Durable goods continue to rise, suggesting recession is bottoming

The nation's "green shoots" thesis remains intact. Durable goods unexpectedly rose 1.8 percent in May, propelled higher by orders for machinery and airplanes, the U.S. Commerce Department announced Wednesday.

Durable goods orders have now risen in three of the past four months. Economists surveyed by Bloomberg News had expected May durable goods orders to fall 0.5 percent. Durable goods orders increased a revised 1.8 percent in April.

However, the effect of the recession can still be seen in the longer-term durable goods data: durable goods orders are still down 26.8 percent in the first five months of 2009, compared to the same period a year ago. Excluding transportation, durable goods rose 1.1 percent in May, after rising 0.4 percent in April.

Another sign of economic stabilization

Michael Moran, chief economist for Daiwa Securities America in New York, said the trend in durable goods orders is not an early 1960s-esque industrial surge, but he'll take the good news, just the same.

"New orders are beginning to stabilize," Moran told Bloomberg News Wednesday. "The economy seems to be on course for a gradual turn."

In May, most sectors registered better orders. Civilian aircraft orders surged 68 percent, machinery climbed 7.7 percent, computer orders increased 9.8 percent, non-defense capital goods climbed 4.8 percent, electronics goods (excluding semiconductors) increased 2.2 percent, primary metals rose 1.4 percent. On the downside, vehicle orders declined 8.1 percent and fabricated metals dipped 1.1 percent.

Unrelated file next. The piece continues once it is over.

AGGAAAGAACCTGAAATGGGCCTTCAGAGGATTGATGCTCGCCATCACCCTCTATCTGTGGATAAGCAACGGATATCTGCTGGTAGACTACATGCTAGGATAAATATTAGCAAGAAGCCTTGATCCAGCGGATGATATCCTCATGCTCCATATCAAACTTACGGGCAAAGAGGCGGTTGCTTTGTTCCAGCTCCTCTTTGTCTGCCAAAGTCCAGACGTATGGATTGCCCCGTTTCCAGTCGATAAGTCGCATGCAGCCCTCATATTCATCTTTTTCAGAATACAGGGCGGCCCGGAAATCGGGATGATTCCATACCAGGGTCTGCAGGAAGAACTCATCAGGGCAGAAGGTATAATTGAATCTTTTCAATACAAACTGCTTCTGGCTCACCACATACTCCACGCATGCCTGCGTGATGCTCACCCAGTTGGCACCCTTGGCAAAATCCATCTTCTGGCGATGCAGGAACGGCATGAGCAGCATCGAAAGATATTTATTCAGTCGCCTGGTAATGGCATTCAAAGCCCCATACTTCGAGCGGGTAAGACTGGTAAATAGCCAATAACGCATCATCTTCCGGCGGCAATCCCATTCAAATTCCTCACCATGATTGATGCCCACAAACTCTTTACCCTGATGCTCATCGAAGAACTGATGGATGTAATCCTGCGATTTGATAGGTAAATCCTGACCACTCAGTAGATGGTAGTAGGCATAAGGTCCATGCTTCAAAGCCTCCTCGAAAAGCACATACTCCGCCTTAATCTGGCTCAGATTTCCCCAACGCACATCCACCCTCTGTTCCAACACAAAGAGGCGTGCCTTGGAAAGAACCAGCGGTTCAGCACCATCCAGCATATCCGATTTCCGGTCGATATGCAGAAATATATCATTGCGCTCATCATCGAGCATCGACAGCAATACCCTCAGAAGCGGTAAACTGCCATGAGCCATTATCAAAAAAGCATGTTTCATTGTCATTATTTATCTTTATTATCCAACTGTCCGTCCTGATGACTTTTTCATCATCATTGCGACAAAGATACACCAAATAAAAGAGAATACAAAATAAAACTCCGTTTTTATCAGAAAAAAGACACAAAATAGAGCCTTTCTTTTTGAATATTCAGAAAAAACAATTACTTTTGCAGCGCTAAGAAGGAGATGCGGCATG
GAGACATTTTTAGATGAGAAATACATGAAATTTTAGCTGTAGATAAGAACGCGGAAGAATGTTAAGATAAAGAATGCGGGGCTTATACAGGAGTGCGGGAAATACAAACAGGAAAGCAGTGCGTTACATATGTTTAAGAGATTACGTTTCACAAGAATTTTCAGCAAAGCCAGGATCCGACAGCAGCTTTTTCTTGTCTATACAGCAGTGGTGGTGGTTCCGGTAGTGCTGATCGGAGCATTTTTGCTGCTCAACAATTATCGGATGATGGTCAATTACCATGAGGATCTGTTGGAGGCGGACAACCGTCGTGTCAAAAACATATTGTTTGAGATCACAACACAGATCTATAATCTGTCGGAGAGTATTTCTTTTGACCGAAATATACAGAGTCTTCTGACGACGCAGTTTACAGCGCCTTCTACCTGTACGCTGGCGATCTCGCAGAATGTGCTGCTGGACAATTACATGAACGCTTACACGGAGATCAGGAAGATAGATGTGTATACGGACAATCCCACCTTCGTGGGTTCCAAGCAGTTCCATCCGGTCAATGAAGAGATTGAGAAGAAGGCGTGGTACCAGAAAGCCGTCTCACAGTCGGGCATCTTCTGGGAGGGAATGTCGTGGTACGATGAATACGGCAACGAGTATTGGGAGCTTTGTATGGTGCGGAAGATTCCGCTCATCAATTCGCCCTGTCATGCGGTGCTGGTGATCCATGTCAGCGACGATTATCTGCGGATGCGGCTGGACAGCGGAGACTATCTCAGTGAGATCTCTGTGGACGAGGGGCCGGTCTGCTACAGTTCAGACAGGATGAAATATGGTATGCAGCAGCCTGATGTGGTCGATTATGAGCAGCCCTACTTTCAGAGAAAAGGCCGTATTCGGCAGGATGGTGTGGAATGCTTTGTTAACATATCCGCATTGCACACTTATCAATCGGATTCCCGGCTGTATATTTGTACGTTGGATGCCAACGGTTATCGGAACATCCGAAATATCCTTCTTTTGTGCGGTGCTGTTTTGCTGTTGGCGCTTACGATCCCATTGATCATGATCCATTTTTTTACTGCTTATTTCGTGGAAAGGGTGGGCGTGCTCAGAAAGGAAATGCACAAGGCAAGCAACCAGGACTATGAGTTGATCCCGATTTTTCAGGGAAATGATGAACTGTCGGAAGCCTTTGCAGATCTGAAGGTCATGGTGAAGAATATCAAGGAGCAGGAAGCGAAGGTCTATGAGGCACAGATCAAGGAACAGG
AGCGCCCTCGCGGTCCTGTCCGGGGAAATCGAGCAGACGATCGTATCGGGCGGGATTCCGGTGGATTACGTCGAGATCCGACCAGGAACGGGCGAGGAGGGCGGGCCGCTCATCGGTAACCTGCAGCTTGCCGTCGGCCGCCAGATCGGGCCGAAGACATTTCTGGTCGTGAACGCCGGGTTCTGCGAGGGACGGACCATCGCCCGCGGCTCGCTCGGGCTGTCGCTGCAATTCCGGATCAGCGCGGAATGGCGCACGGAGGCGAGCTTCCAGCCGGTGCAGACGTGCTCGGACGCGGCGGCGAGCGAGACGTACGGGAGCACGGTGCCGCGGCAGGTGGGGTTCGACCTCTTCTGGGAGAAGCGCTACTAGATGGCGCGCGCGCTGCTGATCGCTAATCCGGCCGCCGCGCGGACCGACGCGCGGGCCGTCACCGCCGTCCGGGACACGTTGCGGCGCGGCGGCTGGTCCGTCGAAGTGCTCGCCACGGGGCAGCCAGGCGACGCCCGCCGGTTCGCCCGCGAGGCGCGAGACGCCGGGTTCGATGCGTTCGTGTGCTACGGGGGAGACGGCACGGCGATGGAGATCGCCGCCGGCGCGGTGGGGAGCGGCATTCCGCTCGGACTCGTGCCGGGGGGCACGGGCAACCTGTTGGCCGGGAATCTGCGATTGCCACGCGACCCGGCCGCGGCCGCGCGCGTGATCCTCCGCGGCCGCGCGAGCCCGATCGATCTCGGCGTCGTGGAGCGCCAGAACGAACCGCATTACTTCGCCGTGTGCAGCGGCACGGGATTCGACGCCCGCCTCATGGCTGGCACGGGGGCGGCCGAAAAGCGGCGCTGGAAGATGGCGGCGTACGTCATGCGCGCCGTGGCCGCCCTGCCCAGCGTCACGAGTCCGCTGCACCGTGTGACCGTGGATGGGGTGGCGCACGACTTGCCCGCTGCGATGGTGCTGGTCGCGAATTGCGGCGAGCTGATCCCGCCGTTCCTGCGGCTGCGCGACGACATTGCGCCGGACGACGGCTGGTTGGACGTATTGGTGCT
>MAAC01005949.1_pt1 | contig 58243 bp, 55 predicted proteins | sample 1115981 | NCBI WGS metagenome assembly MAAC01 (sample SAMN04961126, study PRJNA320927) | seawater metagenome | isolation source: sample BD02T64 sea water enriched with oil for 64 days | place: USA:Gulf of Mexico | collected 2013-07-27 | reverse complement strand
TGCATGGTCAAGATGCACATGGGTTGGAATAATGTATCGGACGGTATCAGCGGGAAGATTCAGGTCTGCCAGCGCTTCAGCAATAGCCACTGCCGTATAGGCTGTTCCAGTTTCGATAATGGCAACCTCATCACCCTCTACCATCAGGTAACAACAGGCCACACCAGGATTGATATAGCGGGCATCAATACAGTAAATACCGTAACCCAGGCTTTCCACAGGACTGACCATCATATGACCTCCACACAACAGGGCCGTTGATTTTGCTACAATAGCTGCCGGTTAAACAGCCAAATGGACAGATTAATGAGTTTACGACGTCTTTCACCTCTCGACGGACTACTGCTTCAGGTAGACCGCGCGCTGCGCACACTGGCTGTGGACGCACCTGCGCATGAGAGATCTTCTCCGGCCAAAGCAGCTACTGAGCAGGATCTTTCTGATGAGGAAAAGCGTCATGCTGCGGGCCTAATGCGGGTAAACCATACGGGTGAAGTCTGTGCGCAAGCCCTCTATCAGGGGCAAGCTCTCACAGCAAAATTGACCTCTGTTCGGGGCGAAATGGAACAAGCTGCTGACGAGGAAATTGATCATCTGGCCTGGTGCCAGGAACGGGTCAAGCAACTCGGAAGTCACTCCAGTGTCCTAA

Meanwhile, shipments fell 2.1 percent, and inventories declined 0.8 percent.

Durable goods orders are new orders by stores and businesses for immediate and future delivery of factory hard goods. These orders measure how busy factories are likely to be in the immediate months ahead for such items as refrigerators, washers and dryers, cars, computers, and industrial machinery.

Investors should follow the statistic because rising durable goods orders usually indicates that businesses are experiencing sustainable growth and demand, which usually translates into higher revenue from them and increased production by the manufacturing sector -- two bullish signs for the U.S. stock market.

Economic Analysis: Modest good news for the economy: a third rise in four months for 'DG' points to a moderating recession, i.e. that a bottom is forming. Investors should keep in mind that there's been an enormous decline in production during the pronounced recession, but the end of declines in durable goods orders, combined with improvements in other key economic indicators (housing starts, job lay-offs) bodes well for gross domestic product. It's now reasonable to project an increasing GDP some time in the second half of 2009.
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